This is a strange kind of process to bet on. Will I be raised through such a gate or simply lie amouldering among the leaves so brown?

Death is a gate of the Lord. Abandon hope. Fear and trembling abide. This is a new way of living. Enjoy.

= = = = = = =

In Speaking of Faith: Why Religion Matters and How to Talk About It, Krista Tippett remembers a conversation with Thick Nhat Hanh that surprised her when he spoke about the kingdom of God – "He could not imagine the kingdom of God to be a place without suffering, he says. For how then, would we learn to be compassionate? This is a striking Buddhist inversion of the Christian preoccupation with the problem of evil."

In this same way we cannot imagine Christianity with only the resurrection of Easter and no death of Good Friday. Nonetheless, we are able to abstract this enough that it not affect our own life.

Tuesday, April 07, 2009

Isaiah 25:1-10

Easter – Year B

Isaiah 25:1-10

This is a looser than usual connection to the lectionary.

Cities are extensions of individuals. There are patterns that occur. The boom-town phenomenon is one sort of city. Sometimes they develop more than their original impetus of economic mono-culture and continue, mostly not.

Cities with a long history have come and gone. How many Jerichos have archeologists found? Why does New Orleans stay functional? What will happen with Fargo when Canada rebounds another inch from its glacial compression and the Red River basin returns to a lake?

We might think about cities and migrations in terms of resurrection. After awhile cities fail and immigrants are incorporated into the genetics and other strata of a culture. There is a fading, a dying. But periodically there is a rebirth, a feast is re-established.

Waiting and salvation seem to be on unaligned sine waves. Even were they synchronized there would still be a waiting and a fulfillment. It is obvious that death has not been swallowed up – see to what lengths the church and individuals will go to deny death and set up protections against death. Somehow we keep thinking that G*D really will defeat death once and for all. This rings false from the beginning. Just try to imagine any vitality in a creation without death or G*D without Death – soon implacable stasis, a state worse than death, sets in.

It is this reality of death that leads us, time and again, to a gift of resurrection, not its surety. We all like a next breath too much to look forward to resurrection being a gift and not a given. For all our preaching about Easter qua Easter, Good Friday still is its straight-man. Without Good Friday, Easter's punch-line wouldn't ring true.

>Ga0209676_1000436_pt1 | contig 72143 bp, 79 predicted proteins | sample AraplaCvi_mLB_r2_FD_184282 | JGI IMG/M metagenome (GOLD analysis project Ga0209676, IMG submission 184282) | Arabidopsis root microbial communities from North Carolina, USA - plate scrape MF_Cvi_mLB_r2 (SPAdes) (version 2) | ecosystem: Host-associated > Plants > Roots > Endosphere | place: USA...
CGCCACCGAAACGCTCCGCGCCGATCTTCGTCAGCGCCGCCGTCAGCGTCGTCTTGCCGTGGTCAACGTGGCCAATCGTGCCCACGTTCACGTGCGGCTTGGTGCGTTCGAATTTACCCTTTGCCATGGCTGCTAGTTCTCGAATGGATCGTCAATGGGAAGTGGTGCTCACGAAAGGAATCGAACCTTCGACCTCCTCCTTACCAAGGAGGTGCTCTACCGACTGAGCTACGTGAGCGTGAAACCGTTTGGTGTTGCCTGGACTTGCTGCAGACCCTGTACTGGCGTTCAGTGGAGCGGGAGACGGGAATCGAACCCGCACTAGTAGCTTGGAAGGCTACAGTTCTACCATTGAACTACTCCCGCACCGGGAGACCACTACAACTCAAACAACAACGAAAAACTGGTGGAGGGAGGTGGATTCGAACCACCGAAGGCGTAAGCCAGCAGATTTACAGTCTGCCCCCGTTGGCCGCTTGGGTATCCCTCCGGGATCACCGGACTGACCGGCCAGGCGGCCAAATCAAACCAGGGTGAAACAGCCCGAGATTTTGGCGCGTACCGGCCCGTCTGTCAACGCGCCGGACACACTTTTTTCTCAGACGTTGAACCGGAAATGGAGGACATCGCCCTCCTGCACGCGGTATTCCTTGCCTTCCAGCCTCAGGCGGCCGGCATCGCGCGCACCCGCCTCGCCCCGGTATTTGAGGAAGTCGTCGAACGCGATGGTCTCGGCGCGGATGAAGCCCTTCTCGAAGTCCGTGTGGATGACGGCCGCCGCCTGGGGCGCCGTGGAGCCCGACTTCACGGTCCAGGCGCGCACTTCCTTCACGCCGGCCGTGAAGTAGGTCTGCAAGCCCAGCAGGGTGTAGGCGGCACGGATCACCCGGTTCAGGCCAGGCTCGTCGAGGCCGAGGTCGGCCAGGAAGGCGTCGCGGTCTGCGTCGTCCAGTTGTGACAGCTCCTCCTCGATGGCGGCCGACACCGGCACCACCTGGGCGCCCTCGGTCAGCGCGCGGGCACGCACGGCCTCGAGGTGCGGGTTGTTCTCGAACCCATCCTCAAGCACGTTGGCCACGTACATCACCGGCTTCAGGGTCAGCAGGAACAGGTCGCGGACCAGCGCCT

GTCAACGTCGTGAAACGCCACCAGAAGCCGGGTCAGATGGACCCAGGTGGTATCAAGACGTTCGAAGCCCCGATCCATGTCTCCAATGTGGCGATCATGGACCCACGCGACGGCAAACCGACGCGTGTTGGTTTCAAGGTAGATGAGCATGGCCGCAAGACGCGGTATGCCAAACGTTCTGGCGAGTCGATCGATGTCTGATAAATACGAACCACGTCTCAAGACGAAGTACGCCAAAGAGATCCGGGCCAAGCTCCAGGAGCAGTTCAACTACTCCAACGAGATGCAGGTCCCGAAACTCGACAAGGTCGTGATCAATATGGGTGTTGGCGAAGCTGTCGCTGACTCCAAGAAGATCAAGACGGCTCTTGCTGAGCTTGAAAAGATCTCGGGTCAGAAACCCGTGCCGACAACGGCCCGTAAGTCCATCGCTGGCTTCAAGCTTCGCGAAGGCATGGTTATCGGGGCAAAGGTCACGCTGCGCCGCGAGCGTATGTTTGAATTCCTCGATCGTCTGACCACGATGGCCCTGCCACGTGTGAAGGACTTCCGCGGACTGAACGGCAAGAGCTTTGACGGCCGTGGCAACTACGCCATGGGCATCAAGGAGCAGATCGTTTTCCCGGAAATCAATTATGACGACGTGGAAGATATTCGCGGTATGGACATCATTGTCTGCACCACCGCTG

Monday, April 06, 2009

Mark 16:1-8

Easter – Year B

Mark 16:1-8

Mary, Mary, and Salome, now representing the discipleship narrative once held by James, John, and Peter, were practical to wait until Sunday dawn to go to a tomb. Tombs are dark enough in daylight and to do so after dark would add difficulty to difficulty. They were not practical in their uncertainty about being able to get in when they got there. Where was Martha who would have organized this expedition so they would know they could enter when they arrived?

Well, it turned out the spirit of Martha had been on duty after all – the door was open and they walked right in.

I suppose they might have known that things were already falling apart in their orderly world when the stone had been moved. It doesn't begin to sink in, though, until they enter to find another transfigured figure who transfixed them with words unimagined – "Jesus ain't here, he's on the way to Galilee. Tell those behind you that Jesus has gone on ahead of you (sort of a John the Baptizer reprise)."

Well, what now? Our question about the stone sure had a response we weren't looking for. Now there too many more questions suddenly swirling within. We can't even talk to one another yet.

When practical and caring women go quiet, look out – gestation is taking place and birth will come in its own time.

What questions are taking root in you? What has surprised you into silence that it might become you? [Note: remember to read the phrase, "become you" in several ways.] Eventually you will "go ahead" too, so enjoy the growth going on now and the going ahead will be more joyous.

= = = = = = =

In today's WUMFSA reading of Say to This Mountain: Mark’s Story of Discipleship by Ched Myers, Marie Dennis, Joseph Nangle, OFM, Cynthia Moe-Lobeda, and Stuart Taylor we hear:
     ". . . as the reader buckles under the weight of this ignominious end, Mark tells a curious story.
     "In a parenthetical comment, we learn about a "young man" who flees with the other disciples (14:51). This naked flight symbolizes the shame of the discipleship community, leaving behind a "linen cloth." The garment will reappear as the burial wrap of Jesus (see 15:46), and the young man will reappear in Jesus' empty tomb, fully clothed in white robes (see 16:5). We shall see that this transformation of clothing, as in Jesus' transfiguration (9:3ff), represents both a promise and challenge to the reader."